Foster has de­vel­oped a beau­ti­ful, hearty singing voice that shines on bel­ters as well as on blues bal­lads like “Tears of Pain,” one of five songs she com­posed for The Truth Ac­cord­ing to Ruthie Foster. “I try to write what I’m feel­ing, or some­times I’ll just pick a genre I want to try or some­one else’s voice. I ac­tu­ally had She­mekia Copeland in mind when I wrote ‘ Tears of Pain.’ She has a voice that can tell a story at the same time as she’s sin­gin’ and cryin’ and all that. That sis­ter can sing.”

Her song “Truth!” (which ap­pears on her new al­bum, with blaz­ing elec­tric gui­tar by Robben Ford) “just kind of wrote it­self,” she said. “I woke up one morn­ing, and I re­mem­ber looking up the def­i­ni­tion. I pulled out my Web­ster’s dic­tio­nary, and it just kind of went from there, with a re­ally cool groove I’d been work­ing on for weeks. I was lis­ten­ing to a lot of Sta­ple Singers at the time; that’s how it started out, any­way.”

She’s com­ing to New Mex­ico with Tanya Richardson on bass gui­tar and vi­o­lin and Sa­man­tha Banks on drums. They will per­form songs from The Truth Ac­cord­ing to Ruthie Foster, and she may share the stage with Bibb as well. “Yeah,” she said. “I’m so looking for­ward to see­ing my buddy— my spirit brother, I like to call him.”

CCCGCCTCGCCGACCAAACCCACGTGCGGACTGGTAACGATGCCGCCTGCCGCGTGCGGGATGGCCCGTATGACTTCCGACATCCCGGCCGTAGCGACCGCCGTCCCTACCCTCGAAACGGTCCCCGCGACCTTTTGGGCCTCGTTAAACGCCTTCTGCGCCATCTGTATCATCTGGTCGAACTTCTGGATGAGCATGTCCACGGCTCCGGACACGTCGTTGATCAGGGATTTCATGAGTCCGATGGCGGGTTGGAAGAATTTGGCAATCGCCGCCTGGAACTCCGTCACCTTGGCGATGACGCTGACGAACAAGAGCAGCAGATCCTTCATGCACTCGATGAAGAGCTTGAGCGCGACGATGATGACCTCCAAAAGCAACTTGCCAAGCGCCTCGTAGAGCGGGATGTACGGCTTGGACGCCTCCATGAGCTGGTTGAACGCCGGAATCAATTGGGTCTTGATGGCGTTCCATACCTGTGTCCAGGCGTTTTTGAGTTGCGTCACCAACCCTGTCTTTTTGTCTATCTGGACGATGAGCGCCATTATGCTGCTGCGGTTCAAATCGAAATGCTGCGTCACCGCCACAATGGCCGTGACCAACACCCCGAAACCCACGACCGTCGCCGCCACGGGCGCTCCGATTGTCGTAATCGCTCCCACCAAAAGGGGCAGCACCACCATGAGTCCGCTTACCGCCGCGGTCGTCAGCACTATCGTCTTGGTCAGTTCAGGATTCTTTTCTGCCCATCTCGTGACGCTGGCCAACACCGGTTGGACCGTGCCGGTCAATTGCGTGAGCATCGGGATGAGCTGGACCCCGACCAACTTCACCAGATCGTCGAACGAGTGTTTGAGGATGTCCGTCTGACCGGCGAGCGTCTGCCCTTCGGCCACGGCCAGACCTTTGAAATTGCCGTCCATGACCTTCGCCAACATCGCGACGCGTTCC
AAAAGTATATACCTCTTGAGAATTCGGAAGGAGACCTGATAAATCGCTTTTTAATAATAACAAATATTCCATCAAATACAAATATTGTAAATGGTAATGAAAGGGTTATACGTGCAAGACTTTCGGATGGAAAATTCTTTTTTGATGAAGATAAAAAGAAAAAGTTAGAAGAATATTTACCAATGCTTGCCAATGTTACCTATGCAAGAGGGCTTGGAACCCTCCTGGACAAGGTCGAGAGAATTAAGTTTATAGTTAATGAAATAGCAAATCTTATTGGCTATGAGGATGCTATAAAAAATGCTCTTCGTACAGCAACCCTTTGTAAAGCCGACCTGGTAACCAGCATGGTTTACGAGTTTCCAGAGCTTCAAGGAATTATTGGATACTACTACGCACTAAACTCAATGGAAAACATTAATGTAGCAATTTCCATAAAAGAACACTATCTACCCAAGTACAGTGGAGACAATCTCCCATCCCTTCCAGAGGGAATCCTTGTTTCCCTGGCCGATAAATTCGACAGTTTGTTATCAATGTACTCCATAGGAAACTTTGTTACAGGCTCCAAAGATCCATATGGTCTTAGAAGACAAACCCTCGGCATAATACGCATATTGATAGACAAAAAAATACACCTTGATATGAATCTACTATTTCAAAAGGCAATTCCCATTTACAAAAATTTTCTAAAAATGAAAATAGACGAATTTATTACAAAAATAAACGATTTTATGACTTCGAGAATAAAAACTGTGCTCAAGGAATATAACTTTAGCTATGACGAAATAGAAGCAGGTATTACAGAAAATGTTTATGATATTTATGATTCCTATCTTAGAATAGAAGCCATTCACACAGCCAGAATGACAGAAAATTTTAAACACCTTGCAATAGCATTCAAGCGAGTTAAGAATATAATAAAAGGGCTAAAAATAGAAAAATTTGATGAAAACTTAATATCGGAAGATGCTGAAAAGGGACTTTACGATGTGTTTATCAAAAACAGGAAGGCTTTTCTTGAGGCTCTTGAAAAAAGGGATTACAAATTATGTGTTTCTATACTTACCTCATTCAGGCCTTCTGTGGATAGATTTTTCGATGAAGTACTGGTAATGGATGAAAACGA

Bibb will lay out ma­te­rial from Booker’s Gui­tar, ac­com­pa­nied by Grant Der­mody, who plays har­mon­ica on that al­bum as well as on Bibb’s 2008 disc Get on Board. The gui­tarist won’t have the vin­tage Booker White in­stru­ment with him on this trip, but he will have his two fa­vorite road gui­tars— a stan­dard and a bari­tone, both made by Fylde Gui­tars of Pen­rith, Cum­bria, Eng­land.

“We’re looking for­ward to play­ing quite a few of the tunes from the new record, and Ruthie and I will do a few things to­gether,” Bibb said. “Ruthie is some­body who, if I had my way and the time to get it all to­gether, you know, we would do a whole project to­gether. She’s amaz­ing.”

Ruthie Foster

Eric Bibb